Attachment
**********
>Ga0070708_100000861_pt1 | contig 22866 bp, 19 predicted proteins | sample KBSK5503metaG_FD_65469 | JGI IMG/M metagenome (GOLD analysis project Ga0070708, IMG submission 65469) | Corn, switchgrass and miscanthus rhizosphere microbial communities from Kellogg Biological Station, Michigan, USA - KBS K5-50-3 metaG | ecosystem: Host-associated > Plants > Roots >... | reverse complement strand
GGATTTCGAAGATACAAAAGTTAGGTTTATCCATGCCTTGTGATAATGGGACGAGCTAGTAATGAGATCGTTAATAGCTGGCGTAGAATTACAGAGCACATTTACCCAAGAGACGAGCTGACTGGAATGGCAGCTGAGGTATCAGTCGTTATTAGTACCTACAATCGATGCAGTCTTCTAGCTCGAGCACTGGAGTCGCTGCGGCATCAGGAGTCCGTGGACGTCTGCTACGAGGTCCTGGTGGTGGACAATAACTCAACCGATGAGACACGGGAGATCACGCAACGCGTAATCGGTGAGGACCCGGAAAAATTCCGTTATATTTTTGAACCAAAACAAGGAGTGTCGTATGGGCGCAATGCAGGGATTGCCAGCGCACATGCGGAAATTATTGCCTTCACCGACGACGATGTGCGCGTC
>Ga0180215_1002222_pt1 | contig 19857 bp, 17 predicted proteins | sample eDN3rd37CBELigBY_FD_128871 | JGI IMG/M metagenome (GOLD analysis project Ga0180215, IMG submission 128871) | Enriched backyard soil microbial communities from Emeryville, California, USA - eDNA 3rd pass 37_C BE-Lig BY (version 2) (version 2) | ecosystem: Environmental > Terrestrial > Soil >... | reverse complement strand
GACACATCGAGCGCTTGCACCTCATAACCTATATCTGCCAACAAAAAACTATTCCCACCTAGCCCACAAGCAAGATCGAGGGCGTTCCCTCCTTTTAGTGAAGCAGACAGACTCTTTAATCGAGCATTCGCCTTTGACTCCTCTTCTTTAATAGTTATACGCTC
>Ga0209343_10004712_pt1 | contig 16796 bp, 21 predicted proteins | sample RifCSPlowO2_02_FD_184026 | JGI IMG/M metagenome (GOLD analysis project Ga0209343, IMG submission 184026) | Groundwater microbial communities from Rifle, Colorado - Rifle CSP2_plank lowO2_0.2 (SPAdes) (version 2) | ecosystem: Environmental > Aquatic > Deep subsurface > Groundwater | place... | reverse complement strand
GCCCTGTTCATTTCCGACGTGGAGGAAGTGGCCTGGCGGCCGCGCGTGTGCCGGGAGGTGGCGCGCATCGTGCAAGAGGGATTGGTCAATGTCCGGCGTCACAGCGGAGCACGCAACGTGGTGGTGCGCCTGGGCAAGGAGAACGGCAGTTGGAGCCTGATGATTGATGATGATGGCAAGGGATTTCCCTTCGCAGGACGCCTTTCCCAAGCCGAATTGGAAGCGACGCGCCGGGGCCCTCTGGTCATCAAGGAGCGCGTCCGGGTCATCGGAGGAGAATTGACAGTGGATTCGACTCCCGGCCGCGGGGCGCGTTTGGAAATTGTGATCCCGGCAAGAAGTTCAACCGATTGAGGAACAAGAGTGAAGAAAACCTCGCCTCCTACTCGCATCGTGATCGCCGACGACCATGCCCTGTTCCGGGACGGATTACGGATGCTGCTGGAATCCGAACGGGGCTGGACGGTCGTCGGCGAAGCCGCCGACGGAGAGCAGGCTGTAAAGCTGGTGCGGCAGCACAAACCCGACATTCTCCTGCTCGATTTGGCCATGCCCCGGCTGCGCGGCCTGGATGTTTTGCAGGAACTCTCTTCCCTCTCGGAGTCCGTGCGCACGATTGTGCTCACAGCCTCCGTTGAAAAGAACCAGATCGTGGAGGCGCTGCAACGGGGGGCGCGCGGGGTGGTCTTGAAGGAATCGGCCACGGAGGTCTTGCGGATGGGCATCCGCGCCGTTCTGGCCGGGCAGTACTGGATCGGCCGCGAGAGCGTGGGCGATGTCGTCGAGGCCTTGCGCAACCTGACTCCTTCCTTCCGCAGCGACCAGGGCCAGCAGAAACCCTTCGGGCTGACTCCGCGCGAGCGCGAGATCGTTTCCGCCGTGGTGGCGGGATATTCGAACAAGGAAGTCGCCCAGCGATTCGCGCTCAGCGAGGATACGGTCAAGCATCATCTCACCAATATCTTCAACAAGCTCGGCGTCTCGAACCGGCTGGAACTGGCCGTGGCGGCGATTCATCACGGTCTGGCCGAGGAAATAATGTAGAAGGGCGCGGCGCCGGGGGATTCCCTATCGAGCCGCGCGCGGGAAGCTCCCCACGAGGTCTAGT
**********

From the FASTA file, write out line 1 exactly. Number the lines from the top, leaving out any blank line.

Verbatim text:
>Ga0070708_100000861_pt1 | contig 22866 bp, 19 predicted proteins | sample KBSK5503metaG_FD_65469 | JGI IMG/M metagenome (GOLD analysis project Ga0070708, IMG submission 65469) | Corn, switchgrass and miscanthus rhizosphere microbial communities from Kellogg Biological Station, Michigan, USA - KBS K5-50-3 metaG | ecosystem: Host-associated > Plants > Roots >... | reverse complement strand